Tips for Taking Care of Tropical Houseplants
This article was originally published on January 12, 2014 and expired on April 1, 2014. It is provided here for archival purposes and may contain dated information.
Tropical houseplants can be a rewarding sight after coming in out of the snow this winter. A jungle of textures and colors can make home decor come alive. After years of working at the Plant Biology Conservatory at the University of Illinois and caring for tropical houseplants in my own home, I've compiled tips to help growers become more successful with these plants.
-- During the winter months, south and west facing windows capture the brightest light.
-- Fluorescent lights above plants will keep them actively growing and more likely to flower inside.
-- Muted colors or lack of flowering in plants indicate there is not sufficient light.
-- Plants should be watered to the point that water is running out the bottom of the pot. Shallow watering will cause poor root growth and weak stems.
-- Soil must be allowed to dry out between watering. Overwatering kills roots and therefore plants.
-- Do not allow tropical houseplants to accumulate water in trays while growing inside.
-- Increase humidity by using a water bottle to spritz plants, clustering plants together or using a humidifier.
-- Use distilled water rather than tap water. Tap water contains fluoride and causes leaf tip burn on many plants. Peace lily and spider plants are among the most vulnerable houseplants.
-- Fertilize most tropical plants two to three times during the growing season with diluted fertilizer. Diluted fertilizer means to use half the amount indicated on the fertilizer package. Orchids will benefit from more frequent fertilizer applications.
-- Fertilize tropical flowering plants when flower buds appear for better floral display.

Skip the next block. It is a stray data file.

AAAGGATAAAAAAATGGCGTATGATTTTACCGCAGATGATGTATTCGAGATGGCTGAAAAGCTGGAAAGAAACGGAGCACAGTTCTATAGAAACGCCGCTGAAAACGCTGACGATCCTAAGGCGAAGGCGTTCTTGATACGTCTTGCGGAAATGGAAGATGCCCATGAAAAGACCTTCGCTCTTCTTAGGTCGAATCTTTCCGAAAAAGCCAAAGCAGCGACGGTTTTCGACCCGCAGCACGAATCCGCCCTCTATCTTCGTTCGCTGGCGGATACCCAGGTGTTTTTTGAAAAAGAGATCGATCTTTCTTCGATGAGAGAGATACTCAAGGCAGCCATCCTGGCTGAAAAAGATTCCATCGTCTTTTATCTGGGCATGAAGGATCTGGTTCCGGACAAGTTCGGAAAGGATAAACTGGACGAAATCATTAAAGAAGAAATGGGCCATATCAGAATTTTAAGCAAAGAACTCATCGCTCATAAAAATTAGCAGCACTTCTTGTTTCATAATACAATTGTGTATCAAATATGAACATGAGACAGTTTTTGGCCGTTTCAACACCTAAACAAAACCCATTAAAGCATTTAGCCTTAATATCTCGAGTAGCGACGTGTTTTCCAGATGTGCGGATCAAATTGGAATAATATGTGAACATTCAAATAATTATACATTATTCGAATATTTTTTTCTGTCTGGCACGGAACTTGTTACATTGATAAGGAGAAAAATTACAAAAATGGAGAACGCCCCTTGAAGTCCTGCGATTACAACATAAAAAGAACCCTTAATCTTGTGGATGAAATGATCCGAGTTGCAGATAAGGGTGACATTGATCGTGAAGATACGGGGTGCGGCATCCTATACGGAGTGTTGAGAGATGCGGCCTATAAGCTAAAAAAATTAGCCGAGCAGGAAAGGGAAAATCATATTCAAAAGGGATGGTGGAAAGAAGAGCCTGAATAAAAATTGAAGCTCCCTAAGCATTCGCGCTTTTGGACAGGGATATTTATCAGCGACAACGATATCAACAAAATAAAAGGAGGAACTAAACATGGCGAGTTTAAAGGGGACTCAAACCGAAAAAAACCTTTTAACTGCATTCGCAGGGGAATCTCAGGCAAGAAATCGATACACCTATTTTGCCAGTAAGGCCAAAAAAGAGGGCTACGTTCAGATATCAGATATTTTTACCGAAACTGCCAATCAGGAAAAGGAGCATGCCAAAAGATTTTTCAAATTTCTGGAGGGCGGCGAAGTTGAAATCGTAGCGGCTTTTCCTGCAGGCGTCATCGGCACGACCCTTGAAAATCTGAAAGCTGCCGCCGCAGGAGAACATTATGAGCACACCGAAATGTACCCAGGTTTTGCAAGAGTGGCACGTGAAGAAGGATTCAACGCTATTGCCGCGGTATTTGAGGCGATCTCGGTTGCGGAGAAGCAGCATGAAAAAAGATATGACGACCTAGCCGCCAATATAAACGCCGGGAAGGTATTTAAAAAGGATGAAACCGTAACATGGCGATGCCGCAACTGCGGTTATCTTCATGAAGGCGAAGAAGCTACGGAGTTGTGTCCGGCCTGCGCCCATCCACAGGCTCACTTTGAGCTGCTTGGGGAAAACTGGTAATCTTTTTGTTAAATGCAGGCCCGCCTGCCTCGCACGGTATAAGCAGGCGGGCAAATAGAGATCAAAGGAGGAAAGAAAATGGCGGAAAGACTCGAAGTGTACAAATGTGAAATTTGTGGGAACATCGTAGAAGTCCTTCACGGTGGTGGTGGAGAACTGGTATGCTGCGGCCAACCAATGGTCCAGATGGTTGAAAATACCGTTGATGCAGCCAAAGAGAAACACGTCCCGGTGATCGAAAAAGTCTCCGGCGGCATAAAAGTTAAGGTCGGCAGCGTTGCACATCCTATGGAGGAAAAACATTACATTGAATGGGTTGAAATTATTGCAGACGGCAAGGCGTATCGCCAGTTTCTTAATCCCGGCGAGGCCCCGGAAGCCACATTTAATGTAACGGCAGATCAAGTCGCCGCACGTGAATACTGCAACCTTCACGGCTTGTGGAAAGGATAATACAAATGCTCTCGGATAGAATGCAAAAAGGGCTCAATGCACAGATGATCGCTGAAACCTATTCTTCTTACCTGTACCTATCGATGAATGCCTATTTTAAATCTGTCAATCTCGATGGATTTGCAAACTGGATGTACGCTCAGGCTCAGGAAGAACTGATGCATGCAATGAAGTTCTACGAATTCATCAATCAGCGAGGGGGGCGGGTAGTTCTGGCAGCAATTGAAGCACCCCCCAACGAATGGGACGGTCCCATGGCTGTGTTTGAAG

-- Do not fertilize dry plants. Fertilizer treatment will burn the roots.
-- Unless plants are placed under lights during winter months, do not fertilize.
-- Most tropical plants will not withstand temperatures below 55 degrees. Higher temperatures are required for active growth.
-- Do not place near heating vents.
-- Regularly look — including under the leaves — for plant damage.
-- A water bottle with a soapy mixture will deter/kill most houseplant insects like aphids and spider mites.
-- Use a cotton swab dipped in rubbing alcohol to remove and kill mealy bugs or scale.
-- Many tropical houseplants may require pinching to maintain tidy appearance. Pinching back to the node (leaf attaches to stem) will encourage branching and maintain a more tidy appearance. Pinch in the spring before active growth occurs.
-- Potting should be done early in the spring, before active growth occurs and when a fully formed root ball is present. Only pot up one size at a time (for example, from a 6-inch pot to an 8-inch pot). Some plants like succulents and ZZ plants like to be root bound.
Source: Kelly Allsup, Extension Educator, Horticulture, email@example.com
Pull date: April 1, 2014